He was 6-8 for the World Series Champion Senators, he pitched one perfect inning in game three of the World Series. In the off season, Washington Manager Bucky Harris told The Washington Post that Martina “will win at least 15 games this year and may reach the 20 mark.”

He was due to join the Senators in Tampa, Florida on February 19, 1925, but failed to show up. The Post said Martina wired President Clark Griffith and asked to report later because he was having a new home built. Griffith refused and he was “notified by telegraph” that he was suspended. The Washington Evening Star said he would be fined and forced “to labor at a smaller salary,” for the season.  The paper suggested that the pay cut would not impact him greatly because:

“The Mardi Gras festivities in New Orleans, with the resulting big crowds in attendance and the consequent increase in the oyster business conducted by Martina probably mean that the pitcher can suffer these financial setbacks and still be ahead of the game.”

He arrived in Tampa on March 1; The Star said Griffith withdrew the fine because Martina claimed he had received a letter from the Washington owner that he could report late:

“Griff admitted that in the stress of arranging for the annual pilgrimage South of his club he might have forgotten the original letter to Joe.”

On April 9, Martina, along with left-handers–Jim Brillheart and Jim McNamara—were released by Griffith. The Star said

 “(Martini’s) work this spring indicated he has passed the peak of his form which is not quite good enough for fast company.”

He returned to New Orleans for four more seasons—winning 77 games and leading the Pelicans to Southern Association championships in 1926 and 1927. The 39-year-old went back to the Texas League for one more season in 1929; after a disappointing 10-13 campaign for the Dallas Steers, Martina purchased—or bartered for—his release. The Times-Picayune said:

“Martina has been given his unconditional release at the price of two barrels of oysters. This was the price demanded by Fred McJunkin, president of the Dallas club.”

He played two more seasons in the Cotton States League and took a crack at managing with the Baton Rouge Standards in 1931—he was released mid-season at age 41.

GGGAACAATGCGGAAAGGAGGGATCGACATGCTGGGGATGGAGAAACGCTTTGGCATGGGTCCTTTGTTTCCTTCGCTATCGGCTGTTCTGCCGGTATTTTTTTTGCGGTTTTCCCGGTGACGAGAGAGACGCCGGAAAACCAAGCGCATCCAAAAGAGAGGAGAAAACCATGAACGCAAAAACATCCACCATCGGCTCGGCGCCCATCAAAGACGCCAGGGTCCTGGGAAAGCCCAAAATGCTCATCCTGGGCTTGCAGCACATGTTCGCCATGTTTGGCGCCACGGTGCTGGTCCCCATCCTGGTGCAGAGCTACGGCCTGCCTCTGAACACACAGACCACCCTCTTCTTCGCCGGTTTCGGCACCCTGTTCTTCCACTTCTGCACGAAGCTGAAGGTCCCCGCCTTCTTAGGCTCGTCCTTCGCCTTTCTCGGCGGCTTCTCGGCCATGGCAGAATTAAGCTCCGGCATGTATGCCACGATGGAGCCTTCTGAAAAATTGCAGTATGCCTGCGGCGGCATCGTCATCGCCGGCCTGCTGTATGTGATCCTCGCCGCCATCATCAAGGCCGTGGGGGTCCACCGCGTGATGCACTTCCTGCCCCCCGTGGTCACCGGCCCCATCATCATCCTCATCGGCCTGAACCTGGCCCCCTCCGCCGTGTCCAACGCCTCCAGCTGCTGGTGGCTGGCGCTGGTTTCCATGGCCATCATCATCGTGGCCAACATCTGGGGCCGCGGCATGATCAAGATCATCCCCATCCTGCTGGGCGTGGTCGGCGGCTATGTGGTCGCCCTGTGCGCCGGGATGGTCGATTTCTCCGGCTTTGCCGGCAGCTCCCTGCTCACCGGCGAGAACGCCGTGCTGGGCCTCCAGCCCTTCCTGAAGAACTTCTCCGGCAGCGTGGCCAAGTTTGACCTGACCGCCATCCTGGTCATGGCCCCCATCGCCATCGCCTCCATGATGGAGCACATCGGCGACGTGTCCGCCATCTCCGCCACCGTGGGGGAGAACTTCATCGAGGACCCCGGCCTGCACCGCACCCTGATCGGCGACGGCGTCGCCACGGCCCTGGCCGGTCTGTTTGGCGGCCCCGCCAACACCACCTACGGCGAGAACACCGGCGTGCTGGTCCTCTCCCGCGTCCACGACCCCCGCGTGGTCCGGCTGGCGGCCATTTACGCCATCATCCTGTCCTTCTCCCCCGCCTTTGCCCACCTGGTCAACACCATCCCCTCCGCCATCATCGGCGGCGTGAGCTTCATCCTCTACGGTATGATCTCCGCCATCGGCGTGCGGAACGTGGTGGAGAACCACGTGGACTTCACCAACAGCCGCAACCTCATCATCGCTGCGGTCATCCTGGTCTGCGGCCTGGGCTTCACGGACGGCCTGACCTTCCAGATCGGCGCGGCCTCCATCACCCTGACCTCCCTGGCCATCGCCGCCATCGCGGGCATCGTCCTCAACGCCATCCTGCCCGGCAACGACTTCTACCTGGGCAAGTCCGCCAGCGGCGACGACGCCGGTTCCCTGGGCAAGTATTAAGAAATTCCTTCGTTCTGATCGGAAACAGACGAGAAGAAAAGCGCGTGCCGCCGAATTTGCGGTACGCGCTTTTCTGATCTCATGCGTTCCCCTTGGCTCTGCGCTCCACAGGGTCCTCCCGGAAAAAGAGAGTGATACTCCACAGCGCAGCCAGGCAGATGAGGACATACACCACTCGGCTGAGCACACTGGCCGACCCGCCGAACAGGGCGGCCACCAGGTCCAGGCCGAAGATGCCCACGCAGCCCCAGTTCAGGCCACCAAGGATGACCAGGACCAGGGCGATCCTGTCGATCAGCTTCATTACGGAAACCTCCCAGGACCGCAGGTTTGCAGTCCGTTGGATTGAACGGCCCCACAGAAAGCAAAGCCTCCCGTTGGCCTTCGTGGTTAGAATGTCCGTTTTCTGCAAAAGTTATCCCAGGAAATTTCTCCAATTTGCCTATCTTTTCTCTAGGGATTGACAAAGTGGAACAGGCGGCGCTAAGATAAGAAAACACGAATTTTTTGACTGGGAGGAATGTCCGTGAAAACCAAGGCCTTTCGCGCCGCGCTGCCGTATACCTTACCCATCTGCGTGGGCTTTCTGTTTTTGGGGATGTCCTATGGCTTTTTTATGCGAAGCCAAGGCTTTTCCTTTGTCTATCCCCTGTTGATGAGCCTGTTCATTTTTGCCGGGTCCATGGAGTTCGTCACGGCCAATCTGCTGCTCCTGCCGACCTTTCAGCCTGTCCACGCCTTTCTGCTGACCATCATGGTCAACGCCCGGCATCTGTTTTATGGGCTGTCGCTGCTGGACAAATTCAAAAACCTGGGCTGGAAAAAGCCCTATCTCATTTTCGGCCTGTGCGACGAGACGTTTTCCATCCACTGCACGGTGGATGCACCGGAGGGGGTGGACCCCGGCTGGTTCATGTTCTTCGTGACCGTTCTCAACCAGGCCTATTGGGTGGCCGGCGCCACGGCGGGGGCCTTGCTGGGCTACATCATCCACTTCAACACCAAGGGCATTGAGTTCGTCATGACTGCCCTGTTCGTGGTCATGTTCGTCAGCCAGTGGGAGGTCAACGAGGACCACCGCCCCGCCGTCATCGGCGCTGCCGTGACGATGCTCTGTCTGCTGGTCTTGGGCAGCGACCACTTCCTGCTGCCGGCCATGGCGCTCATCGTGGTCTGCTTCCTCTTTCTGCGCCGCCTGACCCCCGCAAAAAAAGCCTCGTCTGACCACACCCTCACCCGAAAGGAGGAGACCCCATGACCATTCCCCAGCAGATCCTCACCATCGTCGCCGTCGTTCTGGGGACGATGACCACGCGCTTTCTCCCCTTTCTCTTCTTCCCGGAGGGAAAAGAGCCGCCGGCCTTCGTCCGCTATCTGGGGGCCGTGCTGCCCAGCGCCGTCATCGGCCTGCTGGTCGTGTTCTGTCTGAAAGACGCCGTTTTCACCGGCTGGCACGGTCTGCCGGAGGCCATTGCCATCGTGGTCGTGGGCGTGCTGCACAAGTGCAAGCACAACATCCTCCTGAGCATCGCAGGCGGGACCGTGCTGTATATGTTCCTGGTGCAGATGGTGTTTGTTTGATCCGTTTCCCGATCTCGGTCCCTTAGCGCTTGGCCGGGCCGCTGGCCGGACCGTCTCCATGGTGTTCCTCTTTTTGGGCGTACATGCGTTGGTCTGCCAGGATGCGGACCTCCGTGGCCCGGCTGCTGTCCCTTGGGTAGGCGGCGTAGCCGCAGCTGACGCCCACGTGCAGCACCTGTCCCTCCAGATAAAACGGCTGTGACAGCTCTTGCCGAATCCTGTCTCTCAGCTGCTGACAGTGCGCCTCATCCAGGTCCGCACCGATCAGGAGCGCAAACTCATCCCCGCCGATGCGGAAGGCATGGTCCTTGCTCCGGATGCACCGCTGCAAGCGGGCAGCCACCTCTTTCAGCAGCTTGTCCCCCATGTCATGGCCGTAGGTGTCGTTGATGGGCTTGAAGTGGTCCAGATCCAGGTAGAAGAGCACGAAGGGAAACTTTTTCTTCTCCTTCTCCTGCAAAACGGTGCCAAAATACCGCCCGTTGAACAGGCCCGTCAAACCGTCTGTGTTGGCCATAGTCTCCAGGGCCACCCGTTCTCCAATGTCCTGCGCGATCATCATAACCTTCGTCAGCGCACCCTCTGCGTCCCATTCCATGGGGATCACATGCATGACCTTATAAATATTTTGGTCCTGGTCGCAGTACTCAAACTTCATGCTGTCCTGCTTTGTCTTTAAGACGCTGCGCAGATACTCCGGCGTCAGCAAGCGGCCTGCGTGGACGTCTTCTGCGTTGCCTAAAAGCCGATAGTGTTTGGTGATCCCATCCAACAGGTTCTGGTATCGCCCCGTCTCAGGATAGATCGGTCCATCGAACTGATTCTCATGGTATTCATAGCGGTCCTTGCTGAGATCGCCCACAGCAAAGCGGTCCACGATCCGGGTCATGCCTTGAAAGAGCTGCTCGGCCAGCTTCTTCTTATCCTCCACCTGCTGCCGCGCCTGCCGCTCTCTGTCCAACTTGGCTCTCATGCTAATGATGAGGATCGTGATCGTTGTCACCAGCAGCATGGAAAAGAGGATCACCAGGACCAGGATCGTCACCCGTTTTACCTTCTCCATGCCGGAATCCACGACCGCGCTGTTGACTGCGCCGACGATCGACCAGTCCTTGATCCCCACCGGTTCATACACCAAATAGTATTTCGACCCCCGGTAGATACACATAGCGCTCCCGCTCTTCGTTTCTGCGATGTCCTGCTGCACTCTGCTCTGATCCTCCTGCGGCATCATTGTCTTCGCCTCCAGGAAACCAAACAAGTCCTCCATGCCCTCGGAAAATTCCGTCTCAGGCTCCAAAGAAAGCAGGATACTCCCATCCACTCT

With both the Pelicans and the Knoxville Smokies hopelessly out of the 1931 Southern Association pennant race, Knoxville signed Martina to pitch against New Orleans on the final day of the season. He started the first game of a double header, gave up six runs over eight innings and lost his final game as a professional.

Zipp Newman, sports editor of The Birmingham News and official scorer for the Birmingham Barons for 44 years said Martina’s strong arm was with him to the very end::

“After pitching a full game for Knoxville against New Orleans Sunday, Joe went to the outfield and made the longest throw-in. Joe threw the ball right up to the grandstand. There wasn’t a youngster on the field who could come close to him. Joe Martina arms are few and far between in baseball.”

Martina, who died of a heart attack in 1962, said in an interview with Newman in 1941:

“I am convinced I had more human endurance than any man who ever lived. In all my life I was never tired, even when it was 110 out there on the mound. The answer is simple: I was a good boy. I behaved myself and every at 8 o’clock I was in bed…When my arm was live the ball would sail slightly upward, and nobody could hit me. When it was dead, although the pitch was just as fast, the ball went straight, like on a string, and I was a goner.”

“Those $8 Diamond cuff buttons cost us the Championship”

11 Apr

Clark Griffith never got over losing the pennant to the Boston Americans by 1 ½ games in the American League’s first great pennant race in 1904.

Clark Griffith

Clark Griffith

Over the years, he wasn’t even able to decide which of his New York Highlanders’ three straight losses to Boston in October was the most “hard luck” game, and just who he blamed for letting the season slip away.

In 1914, Griffith told Stanley Milliken of The Washington Post that second baseman Jimmy Williams, who failed to heed his instructions at the plate during the game that gave the pennant to Boston on October 10—Griffith barely mentioned the wild pitch Jack Chesbro threw which allowed Boston to score the winning run.

But two years earlier, he told a different story to Hugh Fullerton of The Chicago Examiner –in in this one he put the blame on himself and Chesbro, but not for the October 10 game:

“There never was any hard luck except mine.  Whenever I hear them tell hard luck stories I think to myself that they don’t know what it is.”

[…]

“The race had narrowed down to New York and Boston.  We both came east from our last Western trip with (a half game) separating us.”

Griffith said his club returned to New York believing all five games would be played in New York as scheduled, but discovered that New York owner Frank Farrell “not thinking we would be in the race at all, had in the middle of the season leased the Highlanders park to the Columbia University team for football on Saturday.”

As a result, the two Saturday games were moved to Boston.

“We beat Boston on Friday 3 to 2, and that put us where we only had to break even in the next four games to win.  Chesbro had pitched the Friday game.  I did my planning and decided to pitch Jack Powell the two games in Boston on Saturday, and to leave Chesbro at home to get a good rest over Sunday and to be ready to pitch the two games on Monday if it became necessary, knowing that with two days of good rest he could do it.”